"He had a difficult relationship with his parents," said Figueroa. "They would never let me come in the house. I couldn't understand why."

"He had definite dysfunction in his family," she said. "His father as far as I know worked a lot and kind of picked on [Loughner]. He basically didn't have parent figures. It was like having roommates for him. He lived there and [his parents] were just sort of there."

Figueroa, who didn't specify how long she dated Loughner, said that she eventually left him because of his anger management problems.

"He used to scare me sometimes," she said. "He'd make me feel uncomfortable. He'd get really mad, clench his fist and kind of have a little tantrum, he'd flail his arms and walk off."

Another former girlfriend of Loughner's, Kelsey Hawkes, told CBS' Early Show the Loughner who allegedly opened fire Saturday, killing six and injuring 14, is not the same person she dated for nearly nine months.

"The Jared that I used to know is completely changed from what the world sees him now as," said Hawkes, who said she had a positive relationship with Loughner's parents. "You know, I would never have ever expected him to become what he has."

Others have said they mark the beginning of Loughner's descent into isolation and anger to his break-up with Hawkes.

"I've just been very overwhelmed by everybody tracking me down and trying to get information out of me that I don't have, or trying to pin our breakup on his behavioral change," Hawkes told the Los Angeles Times.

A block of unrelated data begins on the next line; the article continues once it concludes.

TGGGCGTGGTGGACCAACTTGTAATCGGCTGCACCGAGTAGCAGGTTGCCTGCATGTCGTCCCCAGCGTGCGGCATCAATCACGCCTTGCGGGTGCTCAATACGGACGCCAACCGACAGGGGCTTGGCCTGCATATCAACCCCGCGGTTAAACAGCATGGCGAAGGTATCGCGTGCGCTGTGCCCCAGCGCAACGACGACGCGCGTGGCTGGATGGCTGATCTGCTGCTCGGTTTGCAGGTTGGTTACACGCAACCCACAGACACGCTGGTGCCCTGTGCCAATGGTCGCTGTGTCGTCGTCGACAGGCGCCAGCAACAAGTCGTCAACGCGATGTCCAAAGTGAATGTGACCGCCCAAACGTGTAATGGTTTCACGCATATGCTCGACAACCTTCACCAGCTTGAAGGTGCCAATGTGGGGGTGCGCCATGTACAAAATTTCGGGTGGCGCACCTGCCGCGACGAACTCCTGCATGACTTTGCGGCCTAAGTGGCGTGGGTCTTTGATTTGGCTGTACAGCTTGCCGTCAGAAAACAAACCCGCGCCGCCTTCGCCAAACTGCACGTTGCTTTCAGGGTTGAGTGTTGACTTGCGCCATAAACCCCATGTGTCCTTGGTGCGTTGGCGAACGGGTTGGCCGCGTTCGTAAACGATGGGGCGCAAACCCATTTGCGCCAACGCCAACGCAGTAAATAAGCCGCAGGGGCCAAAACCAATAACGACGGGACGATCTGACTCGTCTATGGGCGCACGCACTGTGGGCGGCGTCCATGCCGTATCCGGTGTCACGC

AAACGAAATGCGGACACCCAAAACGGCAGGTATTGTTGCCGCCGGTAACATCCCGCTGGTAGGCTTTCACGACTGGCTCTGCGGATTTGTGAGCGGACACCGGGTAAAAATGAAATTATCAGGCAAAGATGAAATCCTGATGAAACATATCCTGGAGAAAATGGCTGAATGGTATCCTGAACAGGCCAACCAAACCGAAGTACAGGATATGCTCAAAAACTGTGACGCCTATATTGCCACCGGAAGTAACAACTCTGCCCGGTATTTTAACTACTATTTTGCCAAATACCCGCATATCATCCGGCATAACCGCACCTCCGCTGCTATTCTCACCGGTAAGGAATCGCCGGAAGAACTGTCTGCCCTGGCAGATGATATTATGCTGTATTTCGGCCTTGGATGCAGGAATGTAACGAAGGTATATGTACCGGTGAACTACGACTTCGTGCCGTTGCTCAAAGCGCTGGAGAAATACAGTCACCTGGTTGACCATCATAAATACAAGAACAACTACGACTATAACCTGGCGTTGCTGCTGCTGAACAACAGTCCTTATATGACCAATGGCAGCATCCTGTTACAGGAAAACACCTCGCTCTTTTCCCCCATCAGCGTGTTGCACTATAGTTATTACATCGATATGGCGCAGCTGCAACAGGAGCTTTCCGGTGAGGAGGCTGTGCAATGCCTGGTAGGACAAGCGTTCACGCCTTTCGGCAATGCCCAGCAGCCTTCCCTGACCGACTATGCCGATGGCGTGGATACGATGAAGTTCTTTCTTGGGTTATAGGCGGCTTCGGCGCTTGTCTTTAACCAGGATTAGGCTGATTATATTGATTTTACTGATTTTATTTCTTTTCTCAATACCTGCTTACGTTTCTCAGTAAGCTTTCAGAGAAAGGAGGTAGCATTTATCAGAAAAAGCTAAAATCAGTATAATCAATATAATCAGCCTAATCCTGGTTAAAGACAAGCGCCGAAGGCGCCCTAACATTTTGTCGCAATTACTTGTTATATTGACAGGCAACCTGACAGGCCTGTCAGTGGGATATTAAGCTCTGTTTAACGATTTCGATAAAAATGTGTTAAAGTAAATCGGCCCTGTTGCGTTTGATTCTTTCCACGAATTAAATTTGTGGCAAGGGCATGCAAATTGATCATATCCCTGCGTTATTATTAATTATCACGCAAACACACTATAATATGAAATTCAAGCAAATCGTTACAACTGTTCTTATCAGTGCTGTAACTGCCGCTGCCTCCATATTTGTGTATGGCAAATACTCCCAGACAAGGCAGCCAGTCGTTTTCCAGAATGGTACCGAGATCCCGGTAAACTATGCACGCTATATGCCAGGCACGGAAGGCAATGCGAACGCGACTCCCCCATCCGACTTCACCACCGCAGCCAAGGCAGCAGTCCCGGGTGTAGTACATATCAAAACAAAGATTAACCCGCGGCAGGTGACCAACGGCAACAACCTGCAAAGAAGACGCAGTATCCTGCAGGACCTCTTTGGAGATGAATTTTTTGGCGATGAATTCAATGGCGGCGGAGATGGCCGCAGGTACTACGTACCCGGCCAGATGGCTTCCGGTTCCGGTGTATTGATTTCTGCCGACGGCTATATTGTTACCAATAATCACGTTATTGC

They broke up six years ago in high school, she told newspaper. "What he chose to do with himself and his life between the time that we weren't dating and what he did on Saturday is far beyond me," she said.

Copyright 2011 ABC News Radio


Jared Loughner Stopped for Traffic Violation Hours Before Shooting 

Photo Courtesy - Kevin C. Cox/Getty Images(TUCSON, Ariz.) -- Accused Tucson gunman Jared Loughner ran a red light and was stopped by police last Saturday, just hours before he allegedly opened fire in a grocery store parking lot where six people died and 14 were wounded.

When the officer determined that there were no outstanding warrants for Loughner, he was allowed to proceed to his destination with a warning to drive carefully.

Loughner was stopped at approximately 7:30 a.m. on Saturday by an Arizona Game and Fish Department officer, according to a statement released by the department.

"They do not routinely make traffic stops, except when public safety is at risk, such as running a red light," read the statement. "The officer took Mr. Loughner's driver's license and vehicle registration information and ran it through dispatch. The check came back with no wants nor any outstanding warrants on either the subject or his vehicle."

Later that morning, at 10:11 a.m., Loughner allegedly shot Rep. Gabrielle Giffords in the head and sprayed the crowd around her with rounds from a 9mm Glock handgun.

Also that morning, Loughner's father saw him take a black bag out of a car trunk. When the father approached him, his mumbling son took off running and the father chased him in his car, investigators said. Police haven't said what was in the bag, but they continue to search for it.